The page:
Hateful Eight + Dirty Dozen = 20 Ways to Waste Marketing Money (for SMB)
With a tight marketing budget, you can’t allow yourself for bad resources allocation, yet small companies and start-ups tend to repeat the same mistakes all the time
Hateful Eight by Brian Sutter
- Over-investing in social media. You have little control over these platforms, and each change of algorithm can affect your relationship with the audience dramatically. That’s why you should use SM to build your email list and drive traffic to the website, but never rely on one-and-only channel)
- Not knowing your audience.How can you address the messages that will appeal to your audience, if you don’t try to discover and map your target group?
- Overblown expectations. You want it all and you want it now. Looking for hacks and shortcuts, you lack the patience to invest in old-school organic methods. Many businesspeople hold out unrealistic hopes of quick results.
- Not tracking the efficiency of your campaigns. As a result, you don’t know what works for you and what doesn’t.
- Not knowing how you’ve attracted your mega-customers. You probably already spotted them in your business. They spend more, engage with the brand, respond to your messages.If you don’t know how you got them, you can’t repeat the success and find more perfect buyers.
- Not adjusting the strategy. With the marketing world changing quickly, new tools and platforms emerging and consumer behavior evolving, you should take care for ensuring that the tactics remain accurate and adequate to the current situation of your business.
- Choosing too many marketing channels. With limited resources and small marketing team, you can’t split your budget to myriads of channels. Choose one way of communication and resign from others.
- Going for a one-time ad campaign. The opposite approach is wrong, too. When you put all your resources into one major news outlet, it will surely backfire. One post — no matter how splendid — can’t possibly deliver much if isolated and not backed-up. So try to find a golden mean between dispersing scarce resources in too many channels and focusing them all in one place. Neither can benefit the company in a long run.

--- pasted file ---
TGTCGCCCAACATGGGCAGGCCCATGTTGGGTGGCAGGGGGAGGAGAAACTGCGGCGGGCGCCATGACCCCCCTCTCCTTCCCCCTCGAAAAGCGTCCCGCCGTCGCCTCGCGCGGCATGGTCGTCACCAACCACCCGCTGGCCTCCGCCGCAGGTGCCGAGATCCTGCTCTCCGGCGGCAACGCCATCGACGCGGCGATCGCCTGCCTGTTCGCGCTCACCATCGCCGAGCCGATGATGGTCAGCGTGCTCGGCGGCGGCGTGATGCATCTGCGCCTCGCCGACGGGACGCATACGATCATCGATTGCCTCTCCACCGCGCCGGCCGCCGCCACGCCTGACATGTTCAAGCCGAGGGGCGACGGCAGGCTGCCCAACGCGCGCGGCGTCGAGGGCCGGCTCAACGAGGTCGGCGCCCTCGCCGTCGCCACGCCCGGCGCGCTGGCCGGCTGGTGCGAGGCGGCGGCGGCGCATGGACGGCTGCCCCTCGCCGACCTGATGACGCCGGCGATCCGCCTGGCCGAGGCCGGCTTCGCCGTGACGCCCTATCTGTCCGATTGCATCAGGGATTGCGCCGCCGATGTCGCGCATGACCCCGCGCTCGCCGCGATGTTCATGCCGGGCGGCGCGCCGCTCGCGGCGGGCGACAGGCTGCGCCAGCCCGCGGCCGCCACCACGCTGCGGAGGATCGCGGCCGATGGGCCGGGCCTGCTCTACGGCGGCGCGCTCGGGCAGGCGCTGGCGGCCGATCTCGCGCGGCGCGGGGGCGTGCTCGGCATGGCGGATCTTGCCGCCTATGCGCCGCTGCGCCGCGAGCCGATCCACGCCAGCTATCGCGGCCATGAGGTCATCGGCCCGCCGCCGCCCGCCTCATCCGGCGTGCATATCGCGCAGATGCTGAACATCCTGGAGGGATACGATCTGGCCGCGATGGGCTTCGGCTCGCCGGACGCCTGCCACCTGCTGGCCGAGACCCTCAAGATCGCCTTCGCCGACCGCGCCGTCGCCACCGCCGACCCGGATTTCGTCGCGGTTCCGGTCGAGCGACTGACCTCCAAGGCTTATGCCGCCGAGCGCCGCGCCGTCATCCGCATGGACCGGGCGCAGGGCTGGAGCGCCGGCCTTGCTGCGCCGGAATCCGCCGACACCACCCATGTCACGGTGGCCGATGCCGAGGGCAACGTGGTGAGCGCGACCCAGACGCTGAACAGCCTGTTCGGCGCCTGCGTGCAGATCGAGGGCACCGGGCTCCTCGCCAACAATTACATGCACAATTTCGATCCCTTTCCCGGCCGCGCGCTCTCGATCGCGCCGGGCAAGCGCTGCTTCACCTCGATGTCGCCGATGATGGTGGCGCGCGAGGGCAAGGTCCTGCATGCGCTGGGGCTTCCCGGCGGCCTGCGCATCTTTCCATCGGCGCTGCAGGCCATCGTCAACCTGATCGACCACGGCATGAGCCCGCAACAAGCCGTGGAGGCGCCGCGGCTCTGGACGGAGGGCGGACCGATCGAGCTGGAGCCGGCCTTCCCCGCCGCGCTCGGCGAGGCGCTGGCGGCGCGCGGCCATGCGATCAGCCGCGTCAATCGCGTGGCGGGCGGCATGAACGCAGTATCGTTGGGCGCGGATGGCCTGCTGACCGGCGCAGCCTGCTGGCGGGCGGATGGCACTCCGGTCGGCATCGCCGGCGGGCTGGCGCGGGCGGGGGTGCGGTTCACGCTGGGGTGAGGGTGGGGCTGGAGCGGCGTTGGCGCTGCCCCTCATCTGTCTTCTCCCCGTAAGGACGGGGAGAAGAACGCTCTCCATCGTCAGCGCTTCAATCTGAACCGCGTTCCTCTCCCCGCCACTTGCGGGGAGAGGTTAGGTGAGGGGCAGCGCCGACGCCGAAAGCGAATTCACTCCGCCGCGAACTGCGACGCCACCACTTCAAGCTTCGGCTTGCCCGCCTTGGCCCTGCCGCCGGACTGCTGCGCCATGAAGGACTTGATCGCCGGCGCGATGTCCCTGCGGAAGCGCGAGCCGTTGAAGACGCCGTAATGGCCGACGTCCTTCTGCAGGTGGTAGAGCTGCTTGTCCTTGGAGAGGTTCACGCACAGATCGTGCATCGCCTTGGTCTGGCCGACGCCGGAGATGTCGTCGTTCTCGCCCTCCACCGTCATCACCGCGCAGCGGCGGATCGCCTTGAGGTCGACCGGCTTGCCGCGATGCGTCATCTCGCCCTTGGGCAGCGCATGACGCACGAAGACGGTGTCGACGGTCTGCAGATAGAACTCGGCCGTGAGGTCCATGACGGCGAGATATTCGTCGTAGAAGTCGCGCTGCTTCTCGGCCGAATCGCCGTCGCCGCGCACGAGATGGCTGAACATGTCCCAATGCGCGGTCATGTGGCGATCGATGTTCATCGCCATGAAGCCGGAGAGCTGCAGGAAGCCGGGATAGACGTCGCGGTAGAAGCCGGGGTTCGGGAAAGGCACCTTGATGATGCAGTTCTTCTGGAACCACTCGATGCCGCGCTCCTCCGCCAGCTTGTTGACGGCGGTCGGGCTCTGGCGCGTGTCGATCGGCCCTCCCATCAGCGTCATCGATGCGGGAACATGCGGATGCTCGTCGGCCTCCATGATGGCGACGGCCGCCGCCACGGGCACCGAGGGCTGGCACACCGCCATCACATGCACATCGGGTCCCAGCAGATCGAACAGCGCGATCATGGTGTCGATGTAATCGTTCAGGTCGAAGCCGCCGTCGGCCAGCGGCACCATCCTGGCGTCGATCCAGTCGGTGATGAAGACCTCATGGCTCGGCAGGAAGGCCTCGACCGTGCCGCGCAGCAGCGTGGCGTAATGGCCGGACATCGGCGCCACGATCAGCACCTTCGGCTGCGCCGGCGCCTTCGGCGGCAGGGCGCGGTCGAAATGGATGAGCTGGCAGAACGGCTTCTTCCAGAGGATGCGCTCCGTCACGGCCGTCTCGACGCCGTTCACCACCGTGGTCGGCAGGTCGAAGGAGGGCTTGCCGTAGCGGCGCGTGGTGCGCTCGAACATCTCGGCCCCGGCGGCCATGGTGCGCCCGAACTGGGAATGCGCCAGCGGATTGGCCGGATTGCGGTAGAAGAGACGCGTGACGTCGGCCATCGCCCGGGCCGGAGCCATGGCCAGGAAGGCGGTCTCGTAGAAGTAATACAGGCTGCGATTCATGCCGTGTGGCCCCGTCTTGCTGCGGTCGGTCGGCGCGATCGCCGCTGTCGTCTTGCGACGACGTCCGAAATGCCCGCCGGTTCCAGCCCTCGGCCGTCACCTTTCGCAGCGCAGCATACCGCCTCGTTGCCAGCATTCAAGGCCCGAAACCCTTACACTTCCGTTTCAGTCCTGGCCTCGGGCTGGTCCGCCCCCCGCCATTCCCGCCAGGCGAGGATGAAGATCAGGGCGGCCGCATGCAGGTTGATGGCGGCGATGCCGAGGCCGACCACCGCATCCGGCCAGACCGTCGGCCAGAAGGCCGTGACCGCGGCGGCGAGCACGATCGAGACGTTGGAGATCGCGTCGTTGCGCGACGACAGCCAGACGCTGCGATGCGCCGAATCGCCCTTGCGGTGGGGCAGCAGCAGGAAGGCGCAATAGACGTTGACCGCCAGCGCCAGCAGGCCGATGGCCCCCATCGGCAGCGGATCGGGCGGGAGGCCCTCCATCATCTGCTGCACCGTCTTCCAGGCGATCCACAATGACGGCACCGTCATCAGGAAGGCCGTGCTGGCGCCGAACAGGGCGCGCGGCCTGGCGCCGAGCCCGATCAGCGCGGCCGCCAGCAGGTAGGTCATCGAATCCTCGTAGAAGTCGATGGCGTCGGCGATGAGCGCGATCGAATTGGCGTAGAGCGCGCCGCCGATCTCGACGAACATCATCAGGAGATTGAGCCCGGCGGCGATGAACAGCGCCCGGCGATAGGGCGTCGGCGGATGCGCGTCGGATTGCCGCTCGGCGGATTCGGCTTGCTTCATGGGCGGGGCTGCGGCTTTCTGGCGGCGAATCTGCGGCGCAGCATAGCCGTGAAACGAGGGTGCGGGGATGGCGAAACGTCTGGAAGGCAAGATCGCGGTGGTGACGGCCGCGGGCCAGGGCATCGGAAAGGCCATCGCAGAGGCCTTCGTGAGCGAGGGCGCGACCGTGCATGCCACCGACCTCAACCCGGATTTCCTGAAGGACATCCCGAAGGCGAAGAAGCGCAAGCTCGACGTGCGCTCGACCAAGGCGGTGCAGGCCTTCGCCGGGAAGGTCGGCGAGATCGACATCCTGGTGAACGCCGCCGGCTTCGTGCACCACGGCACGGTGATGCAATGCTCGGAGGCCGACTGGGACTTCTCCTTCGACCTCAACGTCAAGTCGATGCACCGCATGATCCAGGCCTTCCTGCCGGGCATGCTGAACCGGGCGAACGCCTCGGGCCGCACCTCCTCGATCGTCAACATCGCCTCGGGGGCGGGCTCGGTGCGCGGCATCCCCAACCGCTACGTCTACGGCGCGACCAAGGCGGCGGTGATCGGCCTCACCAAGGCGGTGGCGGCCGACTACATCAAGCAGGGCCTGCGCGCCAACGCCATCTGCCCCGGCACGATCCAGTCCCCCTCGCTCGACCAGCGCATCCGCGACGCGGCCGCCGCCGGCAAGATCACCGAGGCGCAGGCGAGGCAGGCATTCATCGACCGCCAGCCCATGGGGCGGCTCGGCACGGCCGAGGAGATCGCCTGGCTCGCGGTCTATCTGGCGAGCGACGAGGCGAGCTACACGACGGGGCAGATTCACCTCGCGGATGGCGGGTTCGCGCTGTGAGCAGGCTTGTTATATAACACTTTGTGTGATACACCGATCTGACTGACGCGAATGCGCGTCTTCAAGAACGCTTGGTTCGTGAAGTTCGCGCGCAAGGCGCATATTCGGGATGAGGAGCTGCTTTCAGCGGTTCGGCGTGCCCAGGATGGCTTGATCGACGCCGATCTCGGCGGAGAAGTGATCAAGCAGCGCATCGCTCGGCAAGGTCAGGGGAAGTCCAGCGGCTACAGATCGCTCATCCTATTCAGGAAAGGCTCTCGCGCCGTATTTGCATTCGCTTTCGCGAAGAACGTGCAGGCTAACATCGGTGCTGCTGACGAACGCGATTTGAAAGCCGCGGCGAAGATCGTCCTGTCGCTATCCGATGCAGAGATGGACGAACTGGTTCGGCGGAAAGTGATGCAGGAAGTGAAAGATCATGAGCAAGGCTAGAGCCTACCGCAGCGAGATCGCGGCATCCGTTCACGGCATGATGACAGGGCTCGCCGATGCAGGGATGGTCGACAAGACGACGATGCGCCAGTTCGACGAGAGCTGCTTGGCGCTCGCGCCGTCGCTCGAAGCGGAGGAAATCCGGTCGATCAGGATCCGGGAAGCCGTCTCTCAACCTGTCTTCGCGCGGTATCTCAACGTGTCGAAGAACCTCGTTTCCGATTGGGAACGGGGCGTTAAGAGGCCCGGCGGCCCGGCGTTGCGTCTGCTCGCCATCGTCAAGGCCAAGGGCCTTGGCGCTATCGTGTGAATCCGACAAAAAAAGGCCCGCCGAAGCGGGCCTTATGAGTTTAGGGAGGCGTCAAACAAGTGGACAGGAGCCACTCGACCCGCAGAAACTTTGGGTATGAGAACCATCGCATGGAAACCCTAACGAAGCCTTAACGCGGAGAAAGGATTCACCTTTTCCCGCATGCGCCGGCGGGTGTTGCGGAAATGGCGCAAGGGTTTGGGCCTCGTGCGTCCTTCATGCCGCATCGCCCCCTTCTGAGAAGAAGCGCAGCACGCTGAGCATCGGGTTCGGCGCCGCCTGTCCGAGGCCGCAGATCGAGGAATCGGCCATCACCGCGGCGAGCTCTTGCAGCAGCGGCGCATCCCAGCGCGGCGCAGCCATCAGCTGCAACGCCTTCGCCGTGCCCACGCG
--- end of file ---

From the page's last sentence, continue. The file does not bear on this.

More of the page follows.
These 8 deeply hurt SMB marketers. But there is more.
Let us add our Dirty Dozen.
Dirty Dozen (of SMB digital marketing sins)
- Spending too much money on generating traffic. Do you put a lot of resources in campaigns that attract massive traffic of one-time visitors? Remember that if you can’t make them stay with you, the effort is futile. A lot of marketers can’t find the right proportion between finding new audience and communication to people who already are on the site or gave you their email addresses.
- Underestimating marketing to existing customers. Tapping into upselling, cross-selling and marketing to the customers differentiate top performers from the rest.
- Lack of personalization. With a short contact list, many SMB decide to adapt “spray and pray” technique: they send blast emails, because they believe they have too small audience to segment it. But open rates of generic messages declined 4 times over the last 5 years, says Ian Michiels. Users simply ignore irrelevant messages.
- Taking loyal customers for granted. 8 out of 10 consumers will walk away from the current provider if offered a better alternative.